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The workplace has been changed in recent decades by the rise of digital technologies. Parts of a single labor process can be moved around the world, with implications not only for individual workplaces, but for the working class as a whole.
Within advanced capitalist countries, the workplace has been made more flexible through cell phones, e-mail, freelancing, and outsourcing. The process often makes the situation of the workers more precarious, as they are forced to pay for the tools of their trade, are expected to be constantly accessible to workplace demands, and are isolated from their fellow workers.
Huws' The Making of a Cybertariat examines this process from a number of perspectives, including those of women in the workplace and at home. It explores changing categories of employment and modes of organization, and how new divisions of race and gender are created in the process. It questions how the virtual workforce can identify their common interests and stand together to struggle for them.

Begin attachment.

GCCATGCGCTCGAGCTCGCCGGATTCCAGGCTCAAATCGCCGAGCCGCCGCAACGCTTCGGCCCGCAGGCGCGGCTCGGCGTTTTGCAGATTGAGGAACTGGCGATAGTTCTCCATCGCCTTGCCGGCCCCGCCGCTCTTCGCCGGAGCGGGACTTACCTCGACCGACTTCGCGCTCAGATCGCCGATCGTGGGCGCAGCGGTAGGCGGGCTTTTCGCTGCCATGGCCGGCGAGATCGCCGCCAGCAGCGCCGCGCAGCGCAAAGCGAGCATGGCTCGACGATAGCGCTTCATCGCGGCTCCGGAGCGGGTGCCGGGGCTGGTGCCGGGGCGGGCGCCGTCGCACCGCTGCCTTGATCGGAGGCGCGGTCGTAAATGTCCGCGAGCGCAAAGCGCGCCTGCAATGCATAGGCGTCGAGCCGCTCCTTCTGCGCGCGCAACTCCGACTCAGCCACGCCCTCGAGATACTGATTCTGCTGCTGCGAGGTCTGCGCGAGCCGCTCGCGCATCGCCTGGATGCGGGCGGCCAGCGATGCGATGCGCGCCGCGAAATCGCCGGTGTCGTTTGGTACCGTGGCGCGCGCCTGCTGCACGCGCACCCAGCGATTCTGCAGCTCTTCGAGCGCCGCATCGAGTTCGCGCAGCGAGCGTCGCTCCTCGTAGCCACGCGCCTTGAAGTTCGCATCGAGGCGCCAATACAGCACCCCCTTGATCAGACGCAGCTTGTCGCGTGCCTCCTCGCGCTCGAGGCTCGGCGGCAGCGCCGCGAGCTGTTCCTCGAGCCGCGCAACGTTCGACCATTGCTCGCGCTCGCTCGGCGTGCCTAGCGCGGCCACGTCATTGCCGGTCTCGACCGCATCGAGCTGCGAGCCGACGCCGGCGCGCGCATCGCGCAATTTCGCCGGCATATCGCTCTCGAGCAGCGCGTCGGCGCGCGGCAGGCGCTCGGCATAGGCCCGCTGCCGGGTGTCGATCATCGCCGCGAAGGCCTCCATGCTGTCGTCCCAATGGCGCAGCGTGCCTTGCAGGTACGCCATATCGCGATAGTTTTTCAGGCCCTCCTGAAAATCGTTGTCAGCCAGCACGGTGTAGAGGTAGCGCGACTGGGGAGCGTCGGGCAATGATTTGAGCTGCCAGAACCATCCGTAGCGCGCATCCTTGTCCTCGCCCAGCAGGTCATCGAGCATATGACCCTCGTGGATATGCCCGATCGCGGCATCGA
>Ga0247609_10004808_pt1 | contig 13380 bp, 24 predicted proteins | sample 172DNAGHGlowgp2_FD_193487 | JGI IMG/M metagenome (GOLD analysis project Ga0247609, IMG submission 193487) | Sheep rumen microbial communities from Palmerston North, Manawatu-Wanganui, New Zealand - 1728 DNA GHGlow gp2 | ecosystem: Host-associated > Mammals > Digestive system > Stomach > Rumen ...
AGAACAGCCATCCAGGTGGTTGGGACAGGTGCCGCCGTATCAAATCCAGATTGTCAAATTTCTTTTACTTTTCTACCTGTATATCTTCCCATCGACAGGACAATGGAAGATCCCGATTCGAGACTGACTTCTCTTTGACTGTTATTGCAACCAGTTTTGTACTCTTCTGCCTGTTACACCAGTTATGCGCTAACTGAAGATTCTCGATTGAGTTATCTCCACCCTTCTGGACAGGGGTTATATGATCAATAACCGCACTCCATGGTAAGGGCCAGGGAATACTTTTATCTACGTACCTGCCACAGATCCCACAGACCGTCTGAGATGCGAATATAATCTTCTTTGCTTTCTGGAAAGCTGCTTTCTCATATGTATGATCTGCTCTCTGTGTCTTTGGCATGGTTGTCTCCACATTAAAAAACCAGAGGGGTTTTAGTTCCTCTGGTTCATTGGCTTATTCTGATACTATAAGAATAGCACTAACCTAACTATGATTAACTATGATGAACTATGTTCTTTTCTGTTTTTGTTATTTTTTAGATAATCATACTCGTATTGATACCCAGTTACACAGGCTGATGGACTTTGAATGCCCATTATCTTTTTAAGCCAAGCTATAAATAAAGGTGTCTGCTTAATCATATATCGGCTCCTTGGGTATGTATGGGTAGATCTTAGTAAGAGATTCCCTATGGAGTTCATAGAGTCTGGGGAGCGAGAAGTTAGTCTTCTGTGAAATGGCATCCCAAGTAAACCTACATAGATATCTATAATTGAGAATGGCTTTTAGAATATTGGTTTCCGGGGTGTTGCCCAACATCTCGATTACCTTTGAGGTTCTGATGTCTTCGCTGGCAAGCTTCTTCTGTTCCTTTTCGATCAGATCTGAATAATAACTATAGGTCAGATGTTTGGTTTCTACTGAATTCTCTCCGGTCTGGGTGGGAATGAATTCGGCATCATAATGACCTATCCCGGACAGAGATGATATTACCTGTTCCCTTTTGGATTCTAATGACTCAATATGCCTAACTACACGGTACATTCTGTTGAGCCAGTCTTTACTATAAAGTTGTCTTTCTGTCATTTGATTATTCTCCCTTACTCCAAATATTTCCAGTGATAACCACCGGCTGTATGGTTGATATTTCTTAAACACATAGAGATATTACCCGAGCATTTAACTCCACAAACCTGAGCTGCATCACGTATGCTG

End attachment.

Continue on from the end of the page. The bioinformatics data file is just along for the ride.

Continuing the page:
The Making of a Cybertariat is both a testament to the author's remarkable record in the politics of technology over several decades and a vital resource for grasping ongoing debates and controversies in this field.
|1||New Technology and Domestic Labor||24|
|2||Domestic Technology: Liberation or Enslavement||35|
|3||Terminal Isolation: The Atomization of Work and Leisure in the Wired Society||42|
|4||The Global Office: Information Technology and the Relocation of White Collar Work||56|
|5||Challenging Commodification: Producing Usefulness Outside the Factory||61|
|6||Women's Health at Work||77|
|8||The Fading of the Collective Dream: Reflections on Twenty Years of Research on Women and Technology||101|
|9||Material World: The Myth of the Weightless Economy||126|
|10||The Making of a Cybertariat: Virtual Work in a Real World||152|
|11||Who's Waiting: The Contestation of Time||177|